Submitted by Biogen
Thank you to all the women who took chances and paved the way so we could forge our own paths today. This past Women’s History Month, we honored women in science by continuing our commitment to making STEM more accessible to girls and other underrepresented groups.
"Every day at Biogen we work to empower women. By bringing people together to listen, learn and share, March and beyond, we can continue to make meaningful progress toward equity," said Alisha Alaimo, President of Biogen, US Organization.
For any change to come about in the industry, healthcare providers need to reflect the diversity of the patient populations they serve. To get there, girls and other historically marginalized groups need to see themselves represented in the STEM workforce pipeline. A continuous increase in diversity – from STEM college majors to leadership roles – will open doors of opportunity to career paths not previously considered.
During Women’s History Month, we asked a few colleagues why it is important for women to be represented in STEM.
Dr. April Nguyen, PharmD, RAC | Senior Manager, Regulatory Affairs
April Nguyen believes that connections create possibilities. She created a global network community for pharmacists across Biogen to give women the opportunity to see what is possible, highlighting diverse career paths for healthcare providers.
"We can redefine what a scientist looks like for girls around the world to envision themselves in these roles."
Racquel Bruton | Associate Director, Clinical Operations Program Lead
Racquel Bruton loves teaming up with colleagues on projects. She believes that the most productive collaborations come from having diverse voices at the table.
"Women have their own set of experiences that bring value and insight to the tasks at hand."
Cynthia Jones, Ph.D. | Director, R&D Strategic Collaborations
Health was always important to Cynthia Jones, driving her to epidemiology in biotech. Now Cynthia plays an integral role in helping get to health solutions by working with external partners.
"Since women comprise half of the population, why only recognize half of our brilliance when we have capacity for full luminescence?
Samantha Budd Haeberlein, Ph.D. | SVP, Head of Neurodegeneration Development Unit
Samantha Budd Haeberlein was encouraged by her father to take subjects in college that she enjoyed. Being supported to make her own choices led her to follow her interest in biochemistry. Today, she uses that concept when mentoring women coming up through the ranks in biotech.
"Girls are equally enthralled by the nature of things as boys are. We need to focus on how we don't switch that off."
Shivani Kapadia, PharmD | Associate Medical Director
Shivani Kapadia never imagined the range of possibilities when she chose a career in STEM. Connecting her background as a pharmacist to patient outcomes on a larger scale keeps her motivated every day.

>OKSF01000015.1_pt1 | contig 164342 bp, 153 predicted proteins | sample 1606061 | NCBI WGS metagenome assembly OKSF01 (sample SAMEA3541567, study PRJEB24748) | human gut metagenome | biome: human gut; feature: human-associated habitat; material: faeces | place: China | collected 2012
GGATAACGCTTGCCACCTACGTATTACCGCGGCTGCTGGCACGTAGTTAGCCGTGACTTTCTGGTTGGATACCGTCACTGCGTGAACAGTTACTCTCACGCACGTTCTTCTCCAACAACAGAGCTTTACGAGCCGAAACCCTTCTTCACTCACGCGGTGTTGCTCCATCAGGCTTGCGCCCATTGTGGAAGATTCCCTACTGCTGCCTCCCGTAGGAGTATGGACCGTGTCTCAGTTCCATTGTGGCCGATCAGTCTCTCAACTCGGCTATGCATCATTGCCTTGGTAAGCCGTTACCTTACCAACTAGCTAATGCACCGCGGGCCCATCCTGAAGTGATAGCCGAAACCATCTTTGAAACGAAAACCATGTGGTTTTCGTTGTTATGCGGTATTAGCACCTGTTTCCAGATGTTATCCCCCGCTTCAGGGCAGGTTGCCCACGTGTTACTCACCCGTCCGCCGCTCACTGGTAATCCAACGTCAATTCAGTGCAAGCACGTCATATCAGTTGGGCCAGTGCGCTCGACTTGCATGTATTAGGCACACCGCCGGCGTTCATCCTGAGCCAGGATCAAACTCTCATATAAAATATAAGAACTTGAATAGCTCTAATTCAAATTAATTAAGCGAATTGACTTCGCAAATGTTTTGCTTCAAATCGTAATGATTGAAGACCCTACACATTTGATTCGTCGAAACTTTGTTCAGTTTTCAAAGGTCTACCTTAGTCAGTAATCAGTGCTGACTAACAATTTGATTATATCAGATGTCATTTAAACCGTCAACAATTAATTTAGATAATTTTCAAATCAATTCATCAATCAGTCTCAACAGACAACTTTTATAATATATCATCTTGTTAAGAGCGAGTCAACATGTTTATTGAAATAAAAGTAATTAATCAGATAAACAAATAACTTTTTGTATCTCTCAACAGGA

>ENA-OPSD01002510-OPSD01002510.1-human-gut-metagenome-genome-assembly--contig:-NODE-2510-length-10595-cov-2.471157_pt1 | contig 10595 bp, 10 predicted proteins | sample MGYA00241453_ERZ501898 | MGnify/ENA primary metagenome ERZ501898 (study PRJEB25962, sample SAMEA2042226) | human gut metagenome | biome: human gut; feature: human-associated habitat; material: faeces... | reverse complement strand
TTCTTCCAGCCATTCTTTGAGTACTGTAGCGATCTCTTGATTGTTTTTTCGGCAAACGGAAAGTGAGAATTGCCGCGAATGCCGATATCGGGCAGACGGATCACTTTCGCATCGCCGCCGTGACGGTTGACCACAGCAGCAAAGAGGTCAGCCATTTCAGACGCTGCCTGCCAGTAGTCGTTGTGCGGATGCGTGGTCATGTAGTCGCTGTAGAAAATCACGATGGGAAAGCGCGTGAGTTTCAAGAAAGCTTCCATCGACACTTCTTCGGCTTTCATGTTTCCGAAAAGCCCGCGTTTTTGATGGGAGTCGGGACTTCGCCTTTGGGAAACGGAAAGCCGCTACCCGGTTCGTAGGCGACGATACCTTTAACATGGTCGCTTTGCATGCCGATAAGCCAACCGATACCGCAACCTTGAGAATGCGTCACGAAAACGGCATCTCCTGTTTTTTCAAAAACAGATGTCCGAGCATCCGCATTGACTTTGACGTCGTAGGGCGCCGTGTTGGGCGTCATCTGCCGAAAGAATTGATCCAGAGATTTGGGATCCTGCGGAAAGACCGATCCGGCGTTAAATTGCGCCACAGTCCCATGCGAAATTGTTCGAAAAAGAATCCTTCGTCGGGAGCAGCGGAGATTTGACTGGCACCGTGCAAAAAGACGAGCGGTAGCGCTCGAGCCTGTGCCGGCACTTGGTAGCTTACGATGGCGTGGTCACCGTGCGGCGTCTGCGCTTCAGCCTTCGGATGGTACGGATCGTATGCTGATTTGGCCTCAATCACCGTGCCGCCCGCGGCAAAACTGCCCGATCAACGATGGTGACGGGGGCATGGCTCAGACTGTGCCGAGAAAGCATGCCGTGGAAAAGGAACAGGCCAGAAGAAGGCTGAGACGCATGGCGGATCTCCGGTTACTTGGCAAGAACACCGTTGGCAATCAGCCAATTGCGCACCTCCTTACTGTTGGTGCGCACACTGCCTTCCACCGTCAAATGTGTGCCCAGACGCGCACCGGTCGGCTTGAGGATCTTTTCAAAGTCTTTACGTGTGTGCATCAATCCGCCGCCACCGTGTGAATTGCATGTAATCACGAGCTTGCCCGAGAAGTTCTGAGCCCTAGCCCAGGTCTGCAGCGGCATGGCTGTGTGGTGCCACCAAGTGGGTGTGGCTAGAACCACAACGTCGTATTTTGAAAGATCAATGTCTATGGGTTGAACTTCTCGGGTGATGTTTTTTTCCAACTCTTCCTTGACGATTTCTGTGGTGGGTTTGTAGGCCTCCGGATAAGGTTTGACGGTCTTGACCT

"Women bring a unique perspective, enabling originality and innovation and driving connection."
Lesley Drohan | Sr. Manager, R&D Business Process Excellence
When Lesley Drohan was studying biochemistry in college, she didn't expect a job in process management. She's been fortunate to have managers and mentors who urged her to explore roles across a product’s lifecycle, leading her to discover a passion in innovation and streamlining.
"STEM leaders must strive for diversity of thought to have the largest impact, and that only comes from including all voices."
As pioneers in neuroscience, Biogen discovers, develops, and delivers worldwide innovative therapies for people living with serious neurological diseases as well as related therapeutic adjacencies. One of the world’s first global biotechnology companies, Biogen was founded in 1978 by Charles Weissmann, Heinz Schaller, Sir Kenneth Murray, and Nobel Prize winners Walter Gilbert and Phillip Sharp. Today, Biogen has a leading portfolio of medicines to treat multiple sclerosis, has introduced the first approved treatment for spinal muscular atrophy, and is providing the first and only approved treatment to address a defining pathology of Alzheimer’s disease. Biogen is also commercializing biosimilars and focusing on advancing the industry’s most diversified pipeline in neuroscience that will transform the standard of care for patients in several areas of high unmet need.
In 2020, Biogen launched a bold 20-year, $250 million initiative to address the deeply interrelated issues of climate, health, and equity. Healthy Climate, Healthy Lives™ aims to eliminate fossil fuels across the company’s operations, build collaborations with renowned institutions to advance the science to improve human health outcomes, and support underserved communities.
At Biogen, our mission is clear: we are pioneers in neuroscience. Biogen discovers, develops and delivers worldwide innovative therapies for people living with serious neurological and neurodegenerative diseases as well as related therapeutic adjacencies. One of the world’s first global biotechnology companies, Biogen was founded in 1978 by Charles Weissmann, Heinz Schaller, Kenneth Murray and Nobel Prize winners Walter Gilbert and Phillip Sharp. Today Biogen has the leading portfolio of medicines to treat multiple sclerosis, has introduced the first approved treatment for spinal muscular atrophy, commercializes biosimilars of advanced biologics and is focused on advancing research programs in multiple sclerosis and neuroimmunology, Alzheimer’s disease and dementia, neuromuscular disorders, movement disorders, ophthalmology, immunology, neurocognitive disorders, acute neurology and pain. We routinely post information that may be important to investors on our website at www.biogen.com. To learn more, please visit www.biogen.com and follow us on social media - Twitter, LinkedIn, Facebook, YouTube.
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